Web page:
The university is not only distinguished by its academic merits, but also by its ambitious planning strategy, which has attracted many internationally recognized architects. Our contribution to the university's development is a new infrastructural and social gathering point at the university's West Campus. The building, which has a green profile, creates space for informal meetings between students, researchers, and businesspeople, both inside and outside. The university's project-based approach to learning is emphasized by flexible teaching and study facilities, which are enriched by a well-balanced composition of daylight and artificial light.
“As an urban university, we have a commitment to not only educate the future workforce but to partner in ways that advance the entire community. This building will provide space to do that. The new facility will be a 21st-century hub for our students, faculty, and Greater Cincinnati business community, providing a collaborative space for education, research, and innovation to thrive.”
Neville Pinto, President, University of Cincinnati
When Henning Larsen redesigned the Carl H. Linder College of Business at the University of Cincinnati in Ohio, it was meant to stand out as a gathering space promoting social interaction and a sense of campus urbanism by emphasizing the more open and social spaces throughout the building.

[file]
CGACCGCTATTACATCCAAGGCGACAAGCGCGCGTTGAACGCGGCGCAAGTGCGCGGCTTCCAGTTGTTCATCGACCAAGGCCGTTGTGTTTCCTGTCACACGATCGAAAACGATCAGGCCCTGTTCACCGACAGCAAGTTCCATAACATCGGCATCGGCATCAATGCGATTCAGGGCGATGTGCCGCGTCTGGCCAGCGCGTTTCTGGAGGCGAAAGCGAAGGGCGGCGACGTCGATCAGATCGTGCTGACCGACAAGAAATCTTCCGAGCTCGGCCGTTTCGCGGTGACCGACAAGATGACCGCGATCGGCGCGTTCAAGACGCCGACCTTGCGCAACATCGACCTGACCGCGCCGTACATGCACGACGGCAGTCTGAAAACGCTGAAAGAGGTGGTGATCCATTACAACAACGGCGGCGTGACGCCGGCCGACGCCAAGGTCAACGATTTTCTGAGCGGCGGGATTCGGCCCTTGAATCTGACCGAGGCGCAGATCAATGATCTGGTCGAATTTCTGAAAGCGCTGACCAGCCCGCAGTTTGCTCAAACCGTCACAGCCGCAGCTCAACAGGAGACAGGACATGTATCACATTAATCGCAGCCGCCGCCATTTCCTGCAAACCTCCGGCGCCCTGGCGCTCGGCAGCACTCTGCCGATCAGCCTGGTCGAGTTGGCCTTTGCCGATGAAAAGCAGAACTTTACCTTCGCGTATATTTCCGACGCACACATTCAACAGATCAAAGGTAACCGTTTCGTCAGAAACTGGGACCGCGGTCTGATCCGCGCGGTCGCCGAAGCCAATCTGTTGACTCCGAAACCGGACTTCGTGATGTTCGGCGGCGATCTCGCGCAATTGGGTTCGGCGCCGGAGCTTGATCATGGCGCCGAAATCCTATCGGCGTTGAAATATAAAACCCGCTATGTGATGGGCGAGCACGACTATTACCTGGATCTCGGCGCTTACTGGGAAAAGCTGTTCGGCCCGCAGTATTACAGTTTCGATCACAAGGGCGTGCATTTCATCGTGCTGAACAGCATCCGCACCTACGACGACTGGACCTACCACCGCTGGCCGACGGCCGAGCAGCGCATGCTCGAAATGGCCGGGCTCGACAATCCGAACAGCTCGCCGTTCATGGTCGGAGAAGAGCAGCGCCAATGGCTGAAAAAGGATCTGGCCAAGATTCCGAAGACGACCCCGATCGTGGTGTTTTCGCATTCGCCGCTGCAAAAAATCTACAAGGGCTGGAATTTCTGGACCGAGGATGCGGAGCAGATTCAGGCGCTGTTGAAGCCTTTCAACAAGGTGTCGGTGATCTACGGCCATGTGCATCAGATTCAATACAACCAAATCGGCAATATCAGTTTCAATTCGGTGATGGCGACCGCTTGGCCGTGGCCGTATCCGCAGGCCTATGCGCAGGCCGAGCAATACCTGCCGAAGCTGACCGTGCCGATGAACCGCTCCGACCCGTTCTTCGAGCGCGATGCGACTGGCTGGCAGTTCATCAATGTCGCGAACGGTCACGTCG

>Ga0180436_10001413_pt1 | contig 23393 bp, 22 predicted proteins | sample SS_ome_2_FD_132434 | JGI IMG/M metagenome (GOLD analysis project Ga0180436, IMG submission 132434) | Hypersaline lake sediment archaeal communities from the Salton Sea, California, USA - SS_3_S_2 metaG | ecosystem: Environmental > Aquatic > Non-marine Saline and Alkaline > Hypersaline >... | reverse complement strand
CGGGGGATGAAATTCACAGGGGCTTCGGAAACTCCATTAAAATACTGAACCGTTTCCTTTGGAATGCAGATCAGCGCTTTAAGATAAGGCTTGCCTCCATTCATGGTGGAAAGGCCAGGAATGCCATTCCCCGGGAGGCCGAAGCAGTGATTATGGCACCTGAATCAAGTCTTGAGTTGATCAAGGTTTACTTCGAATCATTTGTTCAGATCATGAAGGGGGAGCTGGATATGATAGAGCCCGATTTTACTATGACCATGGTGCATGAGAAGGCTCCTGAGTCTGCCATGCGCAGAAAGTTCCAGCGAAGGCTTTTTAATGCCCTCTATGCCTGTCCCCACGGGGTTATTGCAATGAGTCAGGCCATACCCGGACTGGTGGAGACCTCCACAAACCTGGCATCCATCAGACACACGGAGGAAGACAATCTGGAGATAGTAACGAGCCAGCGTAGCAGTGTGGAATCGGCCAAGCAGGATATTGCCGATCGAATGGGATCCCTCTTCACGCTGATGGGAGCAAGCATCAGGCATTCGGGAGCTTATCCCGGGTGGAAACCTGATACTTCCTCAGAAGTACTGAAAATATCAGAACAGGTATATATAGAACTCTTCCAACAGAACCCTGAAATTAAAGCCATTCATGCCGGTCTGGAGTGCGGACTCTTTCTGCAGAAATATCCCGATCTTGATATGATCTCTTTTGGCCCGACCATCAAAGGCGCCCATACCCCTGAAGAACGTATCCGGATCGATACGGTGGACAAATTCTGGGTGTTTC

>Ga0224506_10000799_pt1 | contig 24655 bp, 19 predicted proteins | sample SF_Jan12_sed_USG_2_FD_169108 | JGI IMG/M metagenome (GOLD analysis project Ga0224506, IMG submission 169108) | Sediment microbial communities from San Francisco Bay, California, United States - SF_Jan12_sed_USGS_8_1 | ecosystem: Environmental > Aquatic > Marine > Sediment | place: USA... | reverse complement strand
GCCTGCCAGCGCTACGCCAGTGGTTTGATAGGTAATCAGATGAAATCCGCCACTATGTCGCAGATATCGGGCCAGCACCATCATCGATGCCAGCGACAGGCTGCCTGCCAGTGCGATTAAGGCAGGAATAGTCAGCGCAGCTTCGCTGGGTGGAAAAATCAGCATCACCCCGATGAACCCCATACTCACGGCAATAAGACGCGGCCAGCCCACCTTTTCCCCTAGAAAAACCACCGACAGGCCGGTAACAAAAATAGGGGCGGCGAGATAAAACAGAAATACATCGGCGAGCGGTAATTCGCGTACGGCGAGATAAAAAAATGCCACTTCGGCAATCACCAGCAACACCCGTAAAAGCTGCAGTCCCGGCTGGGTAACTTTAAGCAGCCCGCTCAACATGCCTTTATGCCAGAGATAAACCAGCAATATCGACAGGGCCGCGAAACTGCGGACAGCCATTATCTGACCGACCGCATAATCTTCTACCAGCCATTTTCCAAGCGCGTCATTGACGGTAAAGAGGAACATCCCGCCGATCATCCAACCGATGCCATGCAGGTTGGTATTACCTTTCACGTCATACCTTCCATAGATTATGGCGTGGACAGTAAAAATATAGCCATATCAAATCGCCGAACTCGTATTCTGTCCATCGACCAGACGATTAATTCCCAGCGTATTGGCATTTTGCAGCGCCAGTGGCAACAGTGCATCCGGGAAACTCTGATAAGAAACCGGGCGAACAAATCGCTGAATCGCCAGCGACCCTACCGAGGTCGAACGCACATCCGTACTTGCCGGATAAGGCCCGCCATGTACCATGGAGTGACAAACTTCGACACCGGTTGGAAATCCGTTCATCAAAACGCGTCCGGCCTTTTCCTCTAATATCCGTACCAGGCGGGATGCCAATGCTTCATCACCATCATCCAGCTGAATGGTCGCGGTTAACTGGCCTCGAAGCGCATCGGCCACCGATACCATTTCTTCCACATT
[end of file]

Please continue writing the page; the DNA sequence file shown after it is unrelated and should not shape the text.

The design intention was to counteract trends of loneliness and social disconnection that students at the University of Cincinnati experienced.
As students began to step into the completed Carl H. Linder College of Business, we had to ask ourselves: were the open and socially designed circulation spaces benefiting the students' wellbeing and if so, how could we quantify this?
As part of an Industrial Ph.D., the three-year study investigated the design's intentions for social wellbeing using the following parameters: movement and occupancy of the building, social interactions and group formations of users, and user activities and social distances. The study relied on a technological approach using location-based sensors in accordance with GDPR data privacy regulations.
The study utilized both quantitative and qualitative methods to measure student interaction and corresponding satisfaction levels in a variety of spaces throughout the building.
The post occupational evaluation of Carl H. Linder College of Business is an exciting affirmation for our research-based approach, confirming our ability to transform intuitive architectural knowledge into evidence-backed designs through collected data and analysis.
And importantly, the research illustrates that the open and socially designed spaces indeed have a higher utilization rate that pairs with high user satisfaction rates. This helps underscore the importance of social and open spaces in designing human-centered educational buildings. The current research also shows that these spaces are cost-effective in terms of facilities management compared to the less used, enclosed spaces in the building.
The future impact of the Data Driven Architectural Design research encompasses the highlighted UN Sustainable Development Goals.